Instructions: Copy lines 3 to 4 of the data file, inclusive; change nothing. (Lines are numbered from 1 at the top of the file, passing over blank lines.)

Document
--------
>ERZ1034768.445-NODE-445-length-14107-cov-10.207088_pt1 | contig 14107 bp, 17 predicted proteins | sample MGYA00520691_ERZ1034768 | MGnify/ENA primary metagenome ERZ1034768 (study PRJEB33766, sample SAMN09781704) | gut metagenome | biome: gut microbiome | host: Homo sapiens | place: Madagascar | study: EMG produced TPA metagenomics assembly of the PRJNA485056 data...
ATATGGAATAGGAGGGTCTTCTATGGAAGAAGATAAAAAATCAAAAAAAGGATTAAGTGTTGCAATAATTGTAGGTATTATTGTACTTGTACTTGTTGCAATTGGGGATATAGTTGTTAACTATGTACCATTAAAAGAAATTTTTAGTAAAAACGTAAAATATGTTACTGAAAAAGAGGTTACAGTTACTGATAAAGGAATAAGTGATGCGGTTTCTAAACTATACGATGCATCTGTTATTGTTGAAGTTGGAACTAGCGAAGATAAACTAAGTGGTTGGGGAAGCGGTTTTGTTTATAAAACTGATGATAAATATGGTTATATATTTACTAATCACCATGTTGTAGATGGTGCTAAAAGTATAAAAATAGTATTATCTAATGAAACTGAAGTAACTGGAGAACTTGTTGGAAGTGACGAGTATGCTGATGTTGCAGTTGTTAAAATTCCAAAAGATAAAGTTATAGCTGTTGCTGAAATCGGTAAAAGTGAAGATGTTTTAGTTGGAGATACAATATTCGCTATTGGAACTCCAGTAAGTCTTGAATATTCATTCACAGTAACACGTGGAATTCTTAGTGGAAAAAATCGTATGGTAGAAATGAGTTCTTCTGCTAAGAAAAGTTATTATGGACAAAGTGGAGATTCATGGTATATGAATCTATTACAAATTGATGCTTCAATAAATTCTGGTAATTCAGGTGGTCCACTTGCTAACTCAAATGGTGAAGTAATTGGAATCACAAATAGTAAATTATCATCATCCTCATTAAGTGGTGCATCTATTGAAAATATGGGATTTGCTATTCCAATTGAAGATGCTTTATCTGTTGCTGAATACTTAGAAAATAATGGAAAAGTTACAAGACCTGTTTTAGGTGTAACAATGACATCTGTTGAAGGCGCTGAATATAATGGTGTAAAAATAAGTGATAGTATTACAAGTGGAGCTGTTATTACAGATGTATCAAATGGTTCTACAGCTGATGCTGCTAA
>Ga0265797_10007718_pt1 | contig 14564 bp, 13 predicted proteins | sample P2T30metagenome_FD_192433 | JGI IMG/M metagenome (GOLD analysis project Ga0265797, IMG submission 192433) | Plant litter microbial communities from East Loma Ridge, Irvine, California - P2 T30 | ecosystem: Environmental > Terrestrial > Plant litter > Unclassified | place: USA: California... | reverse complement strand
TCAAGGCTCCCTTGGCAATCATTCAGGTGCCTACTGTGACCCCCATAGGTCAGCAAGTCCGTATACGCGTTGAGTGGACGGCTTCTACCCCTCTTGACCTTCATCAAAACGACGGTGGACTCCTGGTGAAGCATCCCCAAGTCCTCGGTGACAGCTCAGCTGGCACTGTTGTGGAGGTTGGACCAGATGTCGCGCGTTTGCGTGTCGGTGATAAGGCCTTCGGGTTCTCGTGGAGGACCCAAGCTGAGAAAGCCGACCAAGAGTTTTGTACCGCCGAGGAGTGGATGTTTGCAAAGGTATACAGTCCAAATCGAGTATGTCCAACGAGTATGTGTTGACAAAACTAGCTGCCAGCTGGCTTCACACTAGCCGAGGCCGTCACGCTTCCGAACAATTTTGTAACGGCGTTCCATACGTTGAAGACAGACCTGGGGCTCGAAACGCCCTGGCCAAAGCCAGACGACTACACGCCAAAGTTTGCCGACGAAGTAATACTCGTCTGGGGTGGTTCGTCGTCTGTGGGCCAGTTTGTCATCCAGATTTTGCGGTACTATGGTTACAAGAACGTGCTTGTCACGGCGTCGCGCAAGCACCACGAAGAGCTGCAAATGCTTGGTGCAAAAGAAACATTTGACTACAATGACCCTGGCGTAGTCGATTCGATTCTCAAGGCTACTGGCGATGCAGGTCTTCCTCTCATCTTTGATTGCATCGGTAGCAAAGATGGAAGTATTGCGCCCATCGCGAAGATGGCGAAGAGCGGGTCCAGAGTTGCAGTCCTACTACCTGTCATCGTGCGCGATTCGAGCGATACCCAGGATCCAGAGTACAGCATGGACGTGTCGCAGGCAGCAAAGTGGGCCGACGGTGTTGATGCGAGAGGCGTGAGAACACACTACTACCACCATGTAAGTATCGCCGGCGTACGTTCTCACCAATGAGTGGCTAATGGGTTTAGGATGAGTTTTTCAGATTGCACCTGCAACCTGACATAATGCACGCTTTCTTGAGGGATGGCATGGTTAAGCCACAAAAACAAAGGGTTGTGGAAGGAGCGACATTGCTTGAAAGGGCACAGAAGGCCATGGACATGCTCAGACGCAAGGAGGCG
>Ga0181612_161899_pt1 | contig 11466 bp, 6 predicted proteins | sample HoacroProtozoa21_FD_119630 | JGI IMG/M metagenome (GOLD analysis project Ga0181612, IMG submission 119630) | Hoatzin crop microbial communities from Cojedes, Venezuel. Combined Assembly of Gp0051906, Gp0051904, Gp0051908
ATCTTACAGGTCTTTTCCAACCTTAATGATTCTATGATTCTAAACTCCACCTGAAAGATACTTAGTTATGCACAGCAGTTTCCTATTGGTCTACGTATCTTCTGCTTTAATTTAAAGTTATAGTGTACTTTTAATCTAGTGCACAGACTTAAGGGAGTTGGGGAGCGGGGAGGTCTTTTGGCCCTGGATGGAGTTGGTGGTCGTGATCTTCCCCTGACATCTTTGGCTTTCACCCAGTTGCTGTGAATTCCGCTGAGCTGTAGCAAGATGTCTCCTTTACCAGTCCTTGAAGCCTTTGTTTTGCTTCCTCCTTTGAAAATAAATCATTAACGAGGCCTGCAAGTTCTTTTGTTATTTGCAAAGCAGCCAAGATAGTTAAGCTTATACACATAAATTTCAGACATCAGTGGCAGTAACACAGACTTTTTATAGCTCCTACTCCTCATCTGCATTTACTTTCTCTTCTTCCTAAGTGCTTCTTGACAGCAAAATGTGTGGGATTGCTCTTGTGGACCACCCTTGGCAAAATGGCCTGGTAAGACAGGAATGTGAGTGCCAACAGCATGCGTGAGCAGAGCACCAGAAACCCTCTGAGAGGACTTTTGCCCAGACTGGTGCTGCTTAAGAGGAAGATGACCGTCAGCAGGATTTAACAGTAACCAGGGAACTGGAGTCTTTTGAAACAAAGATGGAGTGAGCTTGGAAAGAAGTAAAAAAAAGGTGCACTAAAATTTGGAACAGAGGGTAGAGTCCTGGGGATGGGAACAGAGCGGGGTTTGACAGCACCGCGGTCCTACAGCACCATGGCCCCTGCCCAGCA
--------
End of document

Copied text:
>Ga0265797_10007718_pt1 | contig 14564 bp, 13 predicted proteins | sample P2T30metagenome_FD_192433 | JGI IMG/M metagenome (GOLD analysis project Ga0265797, IMG submission 192433) | Plant litter microbial communities from East Loma Ridge, Irvine, California - P2 T30 | ecosystem: Environmental > Terrestrial > Plant litter > Unclassified | place: USA: California... | reverse complement strand
TCAAGGCTCCCTTGGCAATCATTCAGGTGCCTACTGTGACCCCCATAGGTCAGCAAGTCCGTATACGCGTTGAGTGGACGGCTTCTACCCCTCTTGACCTTCATCAAAACGACGGTGGACTCCTGGTGAAGCATCCCCAAGTCCTCGGTGACAGCTCAGCTGGCACTGTTGTGGAGGTTGGACCAGATGTCGCGCGTTTGCGTGTCGGTGATAAGGCCTTCGGGTTCTCGTGGAGGACCCAAGCTGAGAAAGCCGACCAAGAGTTTTGTACCGCCGAGGAGTGGATGTTTGCAAAGGTATACAGTCCAAATCGAGTATGTCCAACGAGTATGTGTTGACAAAACTAGCTGCCAGCTGGCTTCACACTAGCCGAGGCCGTCACGCTTCCGAACAATTTTGTAACGGCGTTCCATACGTTGAAGACAGACCTGGGGCTCGAAACGCCCTGGCCAAAGCCAGACGACTACACGCCAAAGTTTGCCGACGAAGTAATACTCGTCTGGGGTGGTTCGTCGTCTGTGGGCCAGTTTGTCATCCAGATTTTGCGGTACTATGGTTACAAGAACGTGCTTGTCACGGCGTCGCGCAAGCACCACGAAGAGCTGCAAATGCTTGGTGCAAAAGAAACATTTGACTACAATGACCCTGGCGTAGTCGATTCGATTCTCAAGGCTACTGGCGATGCAGGTCTTCCTCTCATCTTTGATTGCATCGGTAGCAAAGATGGAAGTATTGCGCCCATCGCGAAGATGGCGAAGAGCGGGTCCAGAGTTGCAGTCCTACTACCTGTCATCGTGCGCGATTCGAGCGATACCCAGGATCCAGAGTACAGCATGGACGTGTCGCAGGCAGCAAAGTGGGCCGACGGTGTTGATGCGAGAGGCGTGAGAACACACTACTACCACCATGTAAGTATCGCCGGCGTACGTTCTCACCAATGAGTGGCTAATGGGTTTAGGATGAGTTTTTCAGATTGCACCTGCAACCTGACATAATGCACGCTTTCTTGAGGGATGGCATGGTTAAGCCACAAAAACAAAGGGTTGTGGAAGGAGCGACATTGCTTGAAAGGGCACAGAAGGCCATGGACATGCTCAGACGCAAGGAGGCG